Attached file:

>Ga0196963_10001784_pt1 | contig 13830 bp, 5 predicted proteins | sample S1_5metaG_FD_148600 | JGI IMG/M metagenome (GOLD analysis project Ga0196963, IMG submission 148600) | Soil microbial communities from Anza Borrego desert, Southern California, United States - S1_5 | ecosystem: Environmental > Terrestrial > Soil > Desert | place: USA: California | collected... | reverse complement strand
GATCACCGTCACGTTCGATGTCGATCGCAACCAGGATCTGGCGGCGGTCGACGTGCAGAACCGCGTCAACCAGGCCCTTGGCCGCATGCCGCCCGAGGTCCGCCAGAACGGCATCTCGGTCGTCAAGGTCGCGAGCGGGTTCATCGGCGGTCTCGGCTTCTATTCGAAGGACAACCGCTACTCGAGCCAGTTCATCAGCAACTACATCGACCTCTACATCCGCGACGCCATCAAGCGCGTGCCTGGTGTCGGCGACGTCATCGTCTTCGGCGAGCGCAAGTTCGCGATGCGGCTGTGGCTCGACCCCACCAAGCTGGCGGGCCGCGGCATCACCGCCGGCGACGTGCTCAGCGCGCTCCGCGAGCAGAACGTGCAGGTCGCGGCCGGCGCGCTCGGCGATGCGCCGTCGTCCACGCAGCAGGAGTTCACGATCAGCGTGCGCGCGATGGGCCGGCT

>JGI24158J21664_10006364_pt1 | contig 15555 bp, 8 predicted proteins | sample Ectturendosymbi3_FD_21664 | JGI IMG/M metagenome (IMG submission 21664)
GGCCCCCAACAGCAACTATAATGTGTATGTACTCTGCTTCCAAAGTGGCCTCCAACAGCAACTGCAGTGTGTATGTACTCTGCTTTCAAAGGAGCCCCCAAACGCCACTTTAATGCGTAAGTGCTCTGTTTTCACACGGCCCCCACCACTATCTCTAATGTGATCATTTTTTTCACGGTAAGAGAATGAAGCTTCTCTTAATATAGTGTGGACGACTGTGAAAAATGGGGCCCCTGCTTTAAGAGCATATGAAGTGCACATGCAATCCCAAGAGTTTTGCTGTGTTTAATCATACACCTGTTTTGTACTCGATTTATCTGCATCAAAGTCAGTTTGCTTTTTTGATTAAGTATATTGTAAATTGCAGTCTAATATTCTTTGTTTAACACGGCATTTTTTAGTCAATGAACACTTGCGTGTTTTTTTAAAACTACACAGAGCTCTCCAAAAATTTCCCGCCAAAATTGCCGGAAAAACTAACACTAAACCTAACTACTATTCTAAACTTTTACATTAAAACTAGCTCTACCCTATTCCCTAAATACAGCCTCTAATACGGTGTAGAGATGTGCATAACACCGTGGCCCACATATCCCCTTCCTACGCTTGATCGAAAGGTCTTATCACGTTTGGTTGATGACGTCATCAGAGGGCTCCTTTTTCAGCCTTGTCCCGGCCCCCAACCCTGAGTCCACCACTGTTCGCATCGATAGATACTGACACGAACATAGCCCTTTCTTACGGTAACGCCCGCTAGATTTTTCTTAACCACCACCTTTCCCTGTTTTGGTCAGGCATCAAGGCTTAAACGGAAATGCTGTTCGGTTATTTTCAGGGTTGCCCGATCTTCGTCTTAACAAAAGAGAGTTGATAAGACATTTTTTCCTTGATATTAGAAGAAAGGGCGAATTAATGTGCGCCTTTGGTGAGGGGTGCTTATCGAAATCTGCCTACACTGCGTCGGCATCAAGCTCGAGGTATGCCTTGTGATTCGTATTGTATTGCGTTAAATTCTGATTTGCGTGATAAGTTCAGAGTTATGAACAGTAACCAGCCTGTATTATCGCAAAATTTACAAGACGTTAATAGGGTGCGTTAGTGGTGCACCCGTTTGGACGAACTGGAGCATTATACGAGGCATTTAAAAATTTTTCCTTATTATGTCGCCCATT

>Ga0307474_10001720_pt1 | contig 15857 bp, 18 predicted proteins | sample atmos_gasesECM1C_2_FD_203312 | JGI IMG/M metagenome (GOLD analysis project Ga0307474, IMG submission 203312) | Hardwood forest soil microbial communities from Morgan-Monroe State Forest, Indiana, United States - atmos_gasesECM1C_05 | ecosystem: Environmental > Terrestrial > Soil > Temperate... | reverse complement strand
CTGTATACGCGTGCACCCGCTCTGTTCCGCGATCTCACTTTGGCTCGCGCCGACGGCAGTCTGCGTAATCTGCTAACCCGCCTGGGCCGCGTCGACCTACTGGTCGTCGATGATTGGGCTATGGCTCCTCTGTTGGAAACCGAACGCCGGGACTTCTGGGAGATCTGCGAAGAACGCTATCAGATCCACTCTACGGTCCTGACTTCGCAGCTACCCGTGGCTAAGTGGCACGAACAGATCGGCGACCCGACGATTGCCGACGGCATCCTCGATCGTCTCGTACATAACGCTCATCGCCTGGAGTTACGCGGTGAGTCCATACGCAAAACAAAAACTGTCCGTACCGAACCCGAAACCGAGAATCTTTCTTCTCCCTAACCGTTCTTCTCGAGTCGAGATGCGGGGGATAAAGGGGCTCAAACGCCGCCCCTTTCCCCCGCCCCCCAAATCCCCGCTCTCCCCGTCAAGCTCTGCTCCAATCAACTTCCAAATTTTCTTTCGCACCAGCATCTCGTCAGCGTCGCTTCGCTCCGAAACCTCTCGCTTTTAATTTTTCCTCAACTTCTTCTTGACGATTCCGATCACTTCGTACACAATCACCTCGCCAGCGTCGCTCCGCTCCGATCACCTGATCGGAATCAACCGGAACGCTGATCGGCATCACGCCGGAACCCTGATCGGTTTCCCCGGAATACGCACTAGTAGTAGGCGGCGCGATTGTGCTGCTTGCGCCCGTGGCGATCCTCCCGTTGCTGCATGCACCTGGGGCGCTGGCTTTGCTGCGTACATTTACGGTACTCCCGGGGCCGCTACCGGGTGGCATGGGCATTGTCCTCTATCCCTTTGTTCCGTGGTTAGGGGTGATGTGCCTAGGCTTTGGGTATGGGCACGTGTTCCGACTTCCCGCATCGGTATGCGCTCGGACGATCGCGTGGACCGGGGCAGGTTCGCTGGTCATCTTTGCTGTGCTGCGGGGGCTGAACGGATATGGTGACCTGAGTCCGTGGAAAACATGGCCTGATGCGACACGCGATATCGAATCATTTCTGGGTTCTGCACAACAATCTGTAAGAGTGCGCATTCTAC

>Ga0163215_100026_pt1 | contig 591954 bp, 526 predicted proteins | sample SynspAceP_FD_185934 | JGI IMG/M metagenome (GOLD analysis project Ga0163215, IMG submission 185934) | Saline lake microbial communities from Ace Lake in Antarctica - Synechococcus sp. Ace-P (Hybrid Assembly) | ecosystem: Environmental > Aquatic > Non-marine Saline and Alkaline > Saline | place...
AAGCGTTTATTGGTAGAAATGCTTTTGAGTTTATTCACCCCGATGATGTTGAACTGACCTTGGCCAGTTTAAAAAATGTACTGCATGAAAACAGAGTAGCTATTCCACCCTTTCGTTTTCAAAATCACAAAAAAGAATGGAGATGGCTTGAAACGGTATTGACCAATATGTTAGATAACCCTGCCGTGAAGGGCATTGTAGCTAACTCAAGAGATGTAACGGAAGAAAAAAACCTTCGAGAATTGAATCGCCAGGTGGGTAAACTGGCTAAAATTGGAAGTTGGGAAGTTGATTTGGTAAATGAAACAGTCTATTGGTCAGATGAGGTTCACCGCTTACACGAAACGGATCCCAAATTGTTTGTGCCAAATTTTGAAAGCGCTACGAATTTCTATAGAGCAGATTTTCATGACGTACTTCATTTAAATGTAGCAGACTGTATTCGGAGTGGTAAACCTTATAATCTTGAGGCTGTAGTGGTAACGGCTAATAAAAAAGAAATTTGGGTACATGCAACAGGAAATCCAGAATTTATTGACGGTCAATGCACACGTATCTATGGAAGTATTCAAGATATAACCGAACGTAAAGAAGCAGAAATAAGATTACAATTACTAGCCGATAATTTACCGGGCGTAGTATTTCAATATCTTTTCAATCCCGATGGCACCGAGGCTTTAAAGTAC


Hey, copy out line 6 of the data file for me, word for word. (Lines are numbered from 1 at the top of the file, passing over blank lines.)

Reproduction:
CTGTATACGCGTGCACCCGCTCTGTTCCGCGATCTCACTTTGGCTCGCGCCGACGGCAGTCTGCGTAATCTGCTAACCCGCCTGGGCCGCGTCGACCTACTGGTCGTCGATGATTGGGCTATGGCTCCTCTGTTGGAAACCGAACGCCGGGACTTCTGGGAGATCTGCGAAGAACGCTATCAGATCCACTCTACGGTCCTGACTTCGCAGCTACCCGTGGCTAAGTGGCACGAACAGATCGGCGACCCGACGATTGCCGACGGCATCCTCGATCGTCTCGTACATAACGCTCATCGCCTGGAGTTACGCGGTGAGTCCATACGCAAAACAAAAACTGTCCGTACCGAACCCGAAACCGAGAATCTTTCTTCTCCCTAACCGTTCTTCTCGAGTCGAGATGCGGGGGATAAAGGGGCTCAAACGCCGCCCCTTTCCCCCGCCCCCCAAATCCCCGCTCTCCCCGTCAAGCTCTGCTCCAATCAACTTCCAAATTTTCTTTCGCACCAGCATCTCGTCAGCGTCGCTTCGCTCCGAAACCTCTCGCTTTTAATTTTTCCTCAACTTCTTCTTGACGATTCCGATCACTTCGTACACAATCACCTCGCCAGCGTCGCTCCGCTCCGATCACCTGATCGGAATCAACCGGAACGCTGATCGGCATCACGCCGGAACCCTGATCGGTTTCCCCGGAATACGCACTAGTAGTAGGCGGCGCGATTGTGCTGCTTGCGCCCGTGGCGATCCTCCCGTTGCTGCATGCACCTGGGGCGCTGGCTTTGCTGCGTACATTTACGGTACTCCCGGGGCCGCTACCGGGTGGCATGGGCATTGTCCTCTATCCCTTTGTTCCGTGGTTAGGGGTGATGTGCCTAGGCTTTGGGTATGGGCACGTGTTCCGACTTCCCGCATCGGTATGCGCTCGGACGATCGCGTGGACCGGGGCAGGTTCGCTGGTCATCTTTGCTGTGCTGCGGGGGCTGAACGGATATGGTGACCTGAGTCCGTGGAAAACATGGCCTGATGCGACACGCGATATCGAATCATTTCTGGGTTCTGCACAACAATCTGTAAGAGTGCGCATTCTAC